SFC must cut margin limit if Hong Kong is to compete with Singapore as forex hub, say traders
The financial regulator says the 5 per cent FX trading margin, which compares to Singapore’s 2 per cent, is to shield brokers from volatility
Hong Kong’s financial regulator should relax margin trading requirements if the city is to compete with rival Singapore in foreign exchange trading, as the internationalisation of the yuan provides a good opportunity for the city to climb the world rankings, according to veteran traders.
Hong Kong overtook Tokyo to become the world’s fourth-largest forex trading centre in April this year, but it still lags behind London, New York and Singapore.
Jasper Lo, chief executive of King International and a forex trader of 30 years, said the tight margin trading is a key reason Hong Kong is losing out to other financial centres. The Securities and Futures Commission currently sets the minimum forex trading margin at 5 per cent, compared with 2 per cent in Singapore and the US, while London has no margin limit. The industry average is about 0.5 per cent.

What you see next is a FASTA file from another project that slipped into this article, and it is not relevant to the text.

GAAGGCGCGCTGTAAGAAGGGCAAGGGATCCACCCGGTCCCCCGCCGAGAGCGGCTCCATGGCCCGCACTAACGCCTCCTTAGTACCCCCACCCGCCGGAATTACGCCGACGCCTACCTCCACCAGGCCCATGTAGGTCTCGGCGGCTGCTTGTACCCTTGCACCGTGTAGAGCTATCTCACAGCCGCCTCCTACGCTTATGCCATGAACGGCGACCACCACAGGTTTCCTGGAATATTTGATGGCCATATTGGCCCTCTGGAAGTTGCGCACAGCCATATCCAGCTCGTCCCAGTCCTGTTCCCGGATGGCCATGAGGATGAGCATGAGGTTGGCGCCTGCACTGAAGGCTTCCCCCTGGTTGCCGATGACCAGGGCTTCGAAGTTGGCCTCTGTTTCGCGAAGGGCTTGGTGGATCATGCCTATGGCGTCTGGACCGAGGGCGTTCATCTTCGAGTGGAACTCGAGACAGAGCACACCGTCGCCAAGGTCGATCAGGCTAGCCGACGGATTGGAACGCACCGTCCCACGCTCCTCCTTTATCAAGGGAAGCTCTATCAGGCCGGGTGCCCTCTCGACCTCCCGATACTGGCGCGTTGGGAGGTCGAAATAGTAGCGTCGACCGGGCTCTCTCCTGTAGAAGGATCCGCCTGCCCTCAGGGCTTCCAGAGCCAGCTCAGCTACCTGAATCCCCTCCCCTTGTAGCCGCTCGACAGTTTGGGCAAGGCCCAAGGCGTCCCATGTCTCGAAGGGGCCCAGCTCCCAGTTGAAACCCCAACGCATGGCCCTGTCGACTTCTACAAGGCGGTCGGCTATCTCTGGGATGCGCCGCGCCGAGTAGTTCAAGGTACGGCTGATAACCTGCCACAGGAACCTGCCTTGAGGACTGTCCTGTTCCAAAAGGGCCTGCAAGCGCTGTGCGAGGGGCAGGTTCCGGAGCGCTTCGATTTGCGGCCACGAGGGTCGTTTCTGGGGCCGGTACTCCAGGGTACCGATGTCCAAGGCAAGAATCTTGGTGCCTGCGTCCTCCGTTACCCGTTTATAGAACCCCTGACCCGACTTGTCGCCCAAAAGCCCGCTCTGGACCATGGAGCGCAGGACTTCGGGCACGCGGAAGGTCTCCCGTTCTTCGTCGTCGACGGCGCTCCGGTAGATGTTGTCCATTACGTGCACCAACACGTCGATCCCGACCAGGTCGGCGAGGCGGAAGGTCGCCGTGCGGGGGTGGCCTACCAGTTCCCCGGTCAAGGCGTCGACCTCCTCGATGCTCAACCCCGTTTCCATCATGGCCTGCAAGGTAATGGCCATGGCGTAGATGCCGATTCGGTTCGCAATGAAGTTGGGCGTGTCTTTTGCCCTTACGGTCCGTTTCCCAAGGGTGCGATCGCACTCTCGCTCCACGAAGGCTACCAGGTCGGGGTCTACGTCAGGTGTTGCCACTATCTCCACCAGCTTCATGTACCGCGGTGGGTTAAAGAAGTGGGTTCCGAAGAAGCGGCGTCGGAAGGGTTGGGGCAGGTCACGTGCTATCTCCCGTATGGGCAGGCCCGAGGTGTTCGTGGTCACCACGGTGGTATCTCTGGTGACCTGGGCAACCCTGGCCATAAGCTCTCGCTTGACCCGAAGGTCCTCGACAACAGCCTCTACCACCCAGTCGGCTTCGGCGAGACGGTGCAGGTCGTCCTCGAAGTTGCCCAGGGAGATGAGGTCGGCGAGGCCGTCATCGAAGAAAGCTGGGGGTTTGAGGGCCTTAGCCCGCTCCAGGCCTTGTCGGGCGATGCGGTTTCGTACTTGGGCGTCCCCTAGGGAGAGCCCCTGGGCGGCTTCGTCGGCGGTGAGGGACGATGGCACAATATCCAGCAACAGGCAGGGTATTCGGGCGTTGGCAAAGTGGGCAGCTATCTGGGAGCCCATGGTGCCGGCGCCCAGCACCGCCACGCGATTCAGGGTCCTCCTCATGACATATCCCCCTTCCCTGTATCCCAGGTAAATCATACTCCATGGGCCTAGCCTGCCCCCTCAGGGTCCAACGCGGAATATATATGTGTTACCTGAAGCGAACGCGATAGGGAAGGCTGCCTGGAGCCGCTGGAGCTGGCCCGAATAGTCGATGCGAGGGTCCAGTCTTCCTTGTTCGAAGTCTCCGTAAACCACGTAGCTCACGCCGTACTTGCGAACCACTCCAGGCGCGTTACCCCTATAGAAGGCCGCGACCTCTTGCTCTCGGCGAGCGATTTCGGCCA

“This means investors can trade 20 times their initial deposit on forex trading in Hong Kong, 50 times in Singapore and New York, and 200 times in London,” Lo told the South China Morning Post. “This means investors can use much less money to trade the same amount of forex in London, New York and Singapore. This is why Hong Kong has lost out.”
The SFC says the margin is designed to protect leveraged forex brokers against volatility in the foreign exchange markets.
Wilson Chan, a former currency trader who is now an associate director of the MBA program at the City University of Hong Kong, said: “In Australia, the margin requirement is only 1 per cent and many Hong Kong investors trade forex via the Australia market. If Hong Kong would reduce the margin level, it needs to cut it substantially to get closer to Australia or it won’t be able to compete for business.”
However, Chan said the regulator would need to consider risk issues as the forex market could be very volatile.